Since the dawn of time, people have needed to get things from one place to another. However, over time the job that they once undertook themselves has become something that can be outsourced to another individual or company to courier almost anything to a destination on behalf of the sender.
The history of the precursor of the courier service as we know it today in the UK can easily be traced back to the 1500s when goods were “couriered” from one place to another by carriage. This was a service used only by the rich and powerful.
Today, this is obviously not the case, but to understand how far the courier services have progressed, we give you a potted history of courier services in the UK.
In 1516, The Royal Mail was established by Henry VIII. However, this service was exclusively for Royal use. In 1603, James VI ascended the throne and established a royal postal service that ran between London and Edinburgh. This was followed in 1635 by the creation of a public Royal Mail service by Charles I. Postage for this service was purchased by the recipient, who had to pay for the distance the post had travelled.
The General Post Office was established in 1660 and became fully available to the public. In these early days, letters were delivered from one post to another by hand or on horseback. Highwaymen often set upon postboys, and as a result, many began to package correspondence as parcels for delivery by carriage in order to avoid this.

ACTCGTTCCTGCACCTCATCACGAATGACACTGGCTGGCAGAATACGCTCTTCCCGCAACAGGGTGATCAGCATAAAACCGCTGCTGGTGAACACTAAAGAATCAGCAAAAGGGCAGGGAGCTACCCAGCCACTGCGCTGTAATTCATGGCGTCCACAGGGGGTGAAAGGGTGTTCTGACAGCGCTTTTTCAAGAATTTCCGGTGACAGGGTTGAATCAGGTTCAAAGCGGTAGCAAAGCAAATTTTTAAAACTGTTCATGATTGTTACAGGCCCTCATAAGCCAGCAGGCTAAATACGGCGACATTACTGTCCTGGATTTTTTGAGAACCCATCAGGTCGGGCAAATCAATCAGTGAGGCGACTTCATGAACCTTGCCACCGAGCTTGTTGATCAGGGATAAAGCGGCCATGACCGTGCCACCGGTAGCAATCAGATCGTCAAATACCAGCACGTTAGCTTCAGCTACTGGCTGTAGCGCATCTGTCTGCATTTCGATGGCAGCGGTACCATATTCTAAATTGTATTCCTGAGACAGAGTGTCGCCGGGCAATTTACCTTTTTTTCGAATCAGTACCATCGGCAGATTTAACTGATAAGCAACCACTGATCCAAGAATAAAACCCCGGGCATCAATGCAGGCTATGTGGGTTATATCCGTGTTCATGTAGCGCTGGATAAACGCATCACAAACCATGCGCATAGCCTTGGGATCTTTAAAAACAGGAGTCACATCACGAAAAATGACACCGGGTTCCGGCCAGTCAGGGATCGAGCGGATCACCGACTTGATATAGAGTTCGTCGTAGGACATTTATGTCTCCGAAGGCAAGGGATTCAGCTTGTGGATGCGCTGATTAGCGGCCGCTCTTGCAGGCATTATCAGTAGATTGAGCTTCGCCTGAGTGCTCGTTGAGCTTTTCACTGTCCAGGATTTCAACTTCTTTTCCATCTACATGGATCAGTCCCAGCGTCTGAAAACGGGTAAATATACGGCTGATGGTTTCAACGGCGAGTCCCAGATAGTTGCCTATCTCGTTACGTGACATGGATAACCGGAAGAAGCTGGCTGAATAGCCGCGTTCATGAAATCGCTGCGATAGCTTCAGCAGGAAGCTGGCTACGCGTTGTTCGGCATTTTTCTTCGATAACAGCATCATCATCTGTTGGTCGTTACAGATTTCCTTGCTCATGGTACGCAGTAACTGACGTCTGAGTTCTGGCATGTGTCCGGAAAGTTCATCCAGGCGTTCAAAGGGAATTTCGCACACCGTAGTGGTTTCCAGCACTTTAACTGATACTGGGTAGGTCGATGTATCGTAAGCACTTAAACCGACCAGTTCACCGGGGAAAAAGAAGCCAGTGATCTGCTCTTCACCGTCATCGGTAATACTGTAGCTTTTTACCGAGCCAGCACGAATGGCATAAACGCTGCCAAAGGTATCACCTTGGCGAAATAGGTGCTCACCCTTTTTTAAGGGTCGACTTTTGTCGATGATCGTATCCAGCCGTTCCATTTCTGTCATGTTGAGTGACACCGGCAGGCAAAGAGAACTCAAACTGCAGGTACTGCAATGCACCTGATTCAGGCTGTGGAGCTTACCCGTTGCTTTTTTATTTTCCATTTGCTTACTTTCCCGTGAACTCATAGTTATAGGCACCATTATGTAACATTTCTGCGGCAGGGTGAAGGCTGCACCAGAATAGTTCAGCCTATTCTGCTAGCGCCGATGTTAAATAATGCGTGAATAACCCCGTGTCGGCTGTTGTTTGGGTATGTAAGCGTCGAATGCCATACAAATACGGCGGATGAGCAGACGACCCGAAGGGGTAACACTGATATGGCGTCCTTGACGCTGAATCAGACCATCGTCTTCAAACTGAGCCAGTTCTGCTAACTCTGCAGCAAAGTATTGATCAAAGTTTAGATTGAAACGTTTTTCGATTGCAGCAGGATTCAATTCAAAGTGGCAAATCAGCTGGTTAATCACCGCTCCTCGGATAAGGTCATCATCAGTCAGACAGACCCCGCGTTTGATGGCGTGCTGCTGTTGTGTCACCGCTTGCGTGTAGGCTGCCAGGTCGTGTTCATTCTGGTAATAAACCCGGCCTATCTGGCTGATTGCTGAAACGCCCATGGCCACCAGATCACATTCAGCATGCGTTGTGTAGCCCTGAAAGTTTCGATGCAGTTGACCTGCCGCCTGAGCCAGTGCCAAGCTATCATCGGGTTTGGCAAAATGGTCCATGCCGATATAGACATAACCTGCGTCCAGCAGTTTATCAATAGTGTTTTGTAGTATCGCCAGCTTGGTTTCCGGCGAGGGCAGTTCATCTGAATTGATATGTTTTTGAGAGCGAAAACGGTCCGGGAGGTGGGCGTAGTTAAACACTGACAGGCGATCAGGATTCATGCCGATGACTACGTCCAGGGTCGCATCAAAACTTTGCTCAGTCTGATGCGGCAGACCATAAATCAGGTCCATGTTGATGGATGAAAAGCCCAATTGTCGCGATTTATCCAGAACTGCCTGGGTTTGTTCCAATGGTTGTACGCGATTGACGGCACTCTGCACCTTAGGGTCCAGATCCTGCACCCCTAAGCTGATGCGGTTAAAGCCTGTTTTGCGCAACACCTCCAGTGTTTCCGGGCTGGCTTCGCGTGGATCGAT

In 1820, a significant change made a massive difference to the delivery of items. A move to the railway gave rise to significant improvements in the speed at which letters could be delivered. By 1850, all correspondence was being delivered this way, with the carriage as a form of courier vehicle being rendered obsolete. The first postage stamps, paid for by the sender, came into circulation at this time, making the service even more efficient. The suggestion of a parcel post service was made in 1842. However, parcels were still being delivered by stagecoach for many more years.
In 1883 Queen Victoria’s reign gave proper organisation to parcel post. Post offices had parcel scales installed, and a deal was made with the railways for the smoother delivery of parcels. Improvements were made to post routes so that no one was carrying too heavy a load, and postmen were issued with carts to help accommodate the growing number of parcels.
By 1980, it was estimated that around 175 million parcels were being delivered annually, by around 27,000 vehicles and from 30 sorting centres nationwide. In 2006, possibly the most important change in courier services took place. The Royal Mail monopoly on parcel delivery ended, and the market opened up to private courier companies.
It is believed that there are now in excess of 15,695 courier companies operating within the UK. Delivering parcels within city centres and all over the country by van and with faster turnaround times than ever has never been easier.
Plus, with the introduction of technology, it’s now easier than ever to find real-time couriers for almost any load. While it has taken some time for high-tech courier services in the UK to develop, it’s definitely here to stay.